A selection of independent, expert advisors for the Food and Drug Administration voted overwhelmingly to approve the two-dose Novavax Covid-19 vaccine yesterday, with 21 of 22 committee members voting for the vaccine and one member abstaining.
The approval is for a two-dose primary series for adults only, not for boosters. The FDA is not required to follow the advice of its committee Advisory Committee on Vaccines and Related Biological Products (VRBPAC) – but the agency typically follows their advice. If the FDA approves the vaccine, the Centers for Disease Control and Prevention must sign the use before it becomes available.
The decision regarding the Novavax vaccine, which has already been approved in dozens of other countries, is not straightforward in the United States. The vaccine has some advantages over currently approved vaccines, but has several strikes against it.
In terms of design, the vaccine follows a more traditional recipe than the two mRNA-based Covid-19 vaccines or Johnson & Johnson’s adenovirus vector-based designs. Both of these designs are relatively new and work by delivering genetic code for the SARS-CoV-2 spike protein to our cells, which then translates the code. The Novavax vaccine, on the other hand, is a protein subunit-based vaccine that directly delivers the SARS-CoV-2 tip protein to cells along with an adjuvant – an additive used in vaccines to enhance the immune response to the vaccine. In this case, the adjuvant is derived from saponin compounds found in the Chilean soapbark tree, which has previously been used in FDA-approved vaccines.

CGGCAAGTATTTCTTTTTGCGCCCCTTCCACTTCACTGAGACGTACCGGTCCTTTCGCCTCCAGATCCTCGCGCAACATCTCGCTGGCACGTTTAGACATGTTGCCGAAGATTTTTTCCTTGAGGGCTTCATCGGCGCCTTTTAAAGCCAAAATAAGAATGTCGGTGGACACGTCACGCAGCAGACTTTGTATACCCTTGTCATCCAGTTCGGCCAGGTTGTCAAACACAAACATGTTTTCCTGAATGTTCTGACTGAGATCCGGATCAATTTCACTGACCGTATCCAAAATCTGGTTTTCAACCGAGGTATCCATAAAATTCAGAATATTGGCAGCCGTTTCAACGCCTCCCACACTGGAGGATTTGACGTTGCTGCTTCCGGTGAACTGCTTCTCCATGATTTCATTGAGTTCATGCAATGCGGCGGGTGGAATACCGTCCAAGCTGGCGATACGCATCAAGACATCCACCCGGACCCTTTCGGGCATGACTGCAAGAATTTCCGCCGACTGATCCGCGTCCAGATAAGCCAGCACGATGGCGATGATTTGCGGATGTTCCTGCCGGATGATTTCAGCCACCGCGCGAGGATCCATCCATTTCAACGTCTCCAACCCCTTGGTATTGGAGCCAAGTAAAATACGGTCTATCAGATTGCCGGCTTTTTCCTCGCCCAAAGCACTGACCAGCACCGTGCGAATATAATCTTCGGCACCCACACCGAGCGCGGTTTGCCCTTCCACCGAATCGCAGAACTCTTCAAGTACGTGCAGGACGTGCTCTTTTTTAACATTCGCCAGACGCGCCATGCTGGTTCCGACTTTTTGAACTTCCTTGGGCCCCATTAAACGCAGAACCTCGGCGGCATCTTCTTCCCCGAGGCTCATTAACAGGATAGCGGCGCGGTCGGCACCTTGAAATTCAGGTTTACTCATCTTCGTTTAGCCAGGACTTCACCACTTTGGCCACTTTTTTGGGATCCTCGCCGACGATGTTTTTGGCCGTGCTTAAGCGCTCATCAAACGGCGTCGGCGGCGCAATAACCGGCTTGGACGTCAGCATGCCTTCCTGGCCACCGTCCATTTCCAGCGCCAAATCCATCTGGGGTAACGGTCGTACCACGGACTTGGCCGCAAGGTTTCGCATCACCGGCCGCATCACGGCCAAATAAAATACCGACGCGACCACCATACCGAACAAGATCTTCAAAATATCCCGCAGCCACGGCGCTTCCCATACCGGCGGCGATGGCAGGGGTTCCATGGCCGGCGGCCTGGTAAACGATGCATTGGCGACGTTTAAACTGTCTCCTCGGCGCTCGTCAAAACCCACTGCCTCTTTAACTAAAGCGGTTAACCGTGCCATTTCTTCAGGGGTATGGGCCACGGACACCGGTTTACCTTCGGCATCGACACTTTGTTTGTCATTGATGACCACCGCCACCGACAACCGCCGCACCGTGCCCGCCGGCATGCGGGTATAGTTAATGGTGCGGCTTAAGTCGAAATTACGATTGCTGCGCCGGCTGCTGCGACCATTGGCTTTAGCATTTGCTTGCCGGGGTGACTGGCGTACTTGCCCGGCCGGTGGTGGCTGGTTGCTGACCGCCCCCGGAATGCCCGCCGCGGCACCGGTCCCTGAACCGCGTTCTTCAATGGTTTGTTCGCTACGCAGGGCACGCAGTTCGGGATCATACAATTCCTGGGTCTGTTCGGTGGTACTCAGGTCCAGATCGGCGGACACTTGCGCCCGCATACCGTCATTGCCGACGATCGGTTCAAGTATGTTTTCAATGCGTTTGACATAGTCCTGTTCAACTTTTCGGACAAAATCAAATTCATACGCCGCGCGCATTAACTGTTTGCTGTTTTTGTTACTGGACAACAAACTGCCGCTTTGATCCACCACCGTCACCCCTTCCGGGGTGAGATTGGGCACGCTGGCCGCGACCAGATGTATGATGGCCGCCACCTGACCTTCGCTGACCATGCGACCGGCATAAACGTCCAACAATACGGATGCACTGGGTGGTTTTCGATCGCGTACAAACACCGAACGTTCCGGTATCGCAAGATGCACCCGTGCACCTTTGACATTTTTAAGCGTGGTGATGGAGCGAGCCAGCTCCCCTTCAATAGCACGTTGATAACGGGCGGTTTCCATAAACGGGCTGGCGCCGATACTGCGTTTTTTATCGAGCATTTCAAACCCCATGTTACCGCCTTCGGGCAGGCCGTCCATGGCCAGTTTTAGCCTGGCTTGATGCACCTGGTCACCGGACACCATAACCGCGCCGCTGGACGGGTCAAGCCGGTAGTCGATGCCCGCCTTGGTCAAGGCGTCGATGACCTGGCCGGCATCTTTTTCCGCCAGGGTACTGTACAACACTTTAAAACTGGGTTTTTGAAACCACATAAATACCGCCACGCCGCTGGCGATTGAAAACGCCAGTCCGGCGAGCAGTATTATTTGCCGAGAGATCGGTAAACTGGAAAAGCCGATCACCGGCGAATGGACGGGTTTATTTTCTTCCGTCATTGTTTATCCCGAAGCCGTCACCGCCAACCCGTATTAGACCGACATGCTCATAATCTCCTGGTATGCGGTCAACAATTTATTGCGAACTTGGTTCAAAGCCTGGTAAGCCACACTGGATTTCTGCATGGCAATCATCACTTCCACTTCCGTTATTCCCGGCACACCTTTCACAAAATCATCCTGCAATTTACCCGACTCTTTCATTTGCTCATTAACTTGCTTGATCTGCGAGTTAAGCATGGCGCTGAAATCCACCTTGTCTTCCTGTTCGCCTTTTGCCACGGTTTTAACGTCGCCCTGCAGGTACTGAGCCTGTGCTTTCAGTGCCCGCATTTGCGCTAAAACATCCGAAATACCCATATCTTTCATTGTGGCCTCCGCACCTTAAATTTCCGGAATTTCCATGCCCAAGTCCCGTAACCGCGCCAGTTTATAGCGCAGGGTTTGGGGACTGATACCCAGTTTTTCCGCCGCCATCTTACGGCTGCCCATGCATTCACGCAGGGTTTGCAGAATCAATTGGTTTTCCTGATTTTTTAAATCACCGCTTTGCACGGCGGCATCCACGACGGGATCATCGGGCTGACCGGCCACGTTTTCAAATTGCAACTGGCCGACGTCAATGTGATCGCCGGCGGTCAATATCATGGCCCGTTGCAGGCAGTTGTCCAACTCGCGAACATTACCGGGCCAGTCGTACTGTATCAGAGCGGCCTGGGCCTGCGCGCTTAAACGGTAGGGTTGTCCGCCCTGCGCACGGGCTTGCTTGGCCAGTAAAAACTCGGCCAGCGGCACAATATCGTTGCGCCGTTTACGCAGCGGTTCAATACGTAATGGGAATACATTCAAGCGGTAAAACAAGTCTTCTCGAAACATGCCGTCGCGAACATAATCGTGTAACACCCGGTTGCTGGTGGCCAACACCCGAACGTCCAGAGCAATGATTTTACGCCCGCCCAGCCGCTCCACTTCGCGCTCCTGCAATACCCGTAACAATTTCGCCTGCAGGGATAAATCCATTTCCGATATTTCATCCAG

In general, the protein subunit vaccine design is tested and reliable; it is already used in vaccines against, for example, influenza, pertussis and meningococcal infection.
Who would get it?
Novavax leaned heavily into the traditional design in its pitch to the FDA. Now that we’re more than two years into the pandemic and mRNA vaccines are readily available in the United States, most people who want to be vaccinated have already had their shots fired. This raises a key question as to what role Novavax’s vaccine has left behind and how it justifies “emergency use” given the availability of other vaccines.
The company aimed its traditional shots at vaccine holdouts, which the CDC estimates count at around 27 million. They may be wary of the more innovative mRNA vaccines, but they could finally be influenced to be vaccinated if offered an alternative that is perceived as more conventional, Novavax claimed.
“Millions of Americans today are still unvaccinated,” said Greg Poland, director of the Mayo Vaccine Research Group, who spoke on behalf of the Novavax vaccine at yesterday’s meeting. “For those who are not fully vaccinated and are waiting for another option, having a vaccine platform like several stakeholders – including regulators, doctors and the general public – can alleviate some of the challenges we face today. – is familiar with.”
Although some committee members were skeptical that another option would affect the wait, top FDA vaccine regulator Peter Marks seemed to buy it. “We have a vaccine problem that is very serious in the United States, and all we can do to make people more comfortable accepting these potentially life-saving medical products is something we feel compelled to do. “said Marks. He also noted that some Americans are unable to get mRNA vaccines due to side effects, and therefore the protein-based vaccine would be a welcome new option.
Efficiency, variants and safety
Novavax’s vaccine had solid efficacy estimates in a clinical trial published in February in New England Journal of Medicine. In the trial of more than 29,000 participants, the vaccine had an overall efficacy estimate of 90.4 percent against symptomatic Covid-19. The safety data of the vaccine suggest that it is generally safe and well tolerated, although there may be an association with rare cases of myocarditis seen with the mRNA vaccines.
That said, the trial was completed last year before Delta and Omicron (with all its sub-variants) came out. It is unclear how the effectiveness of the vaccine will stand up to the newer variants.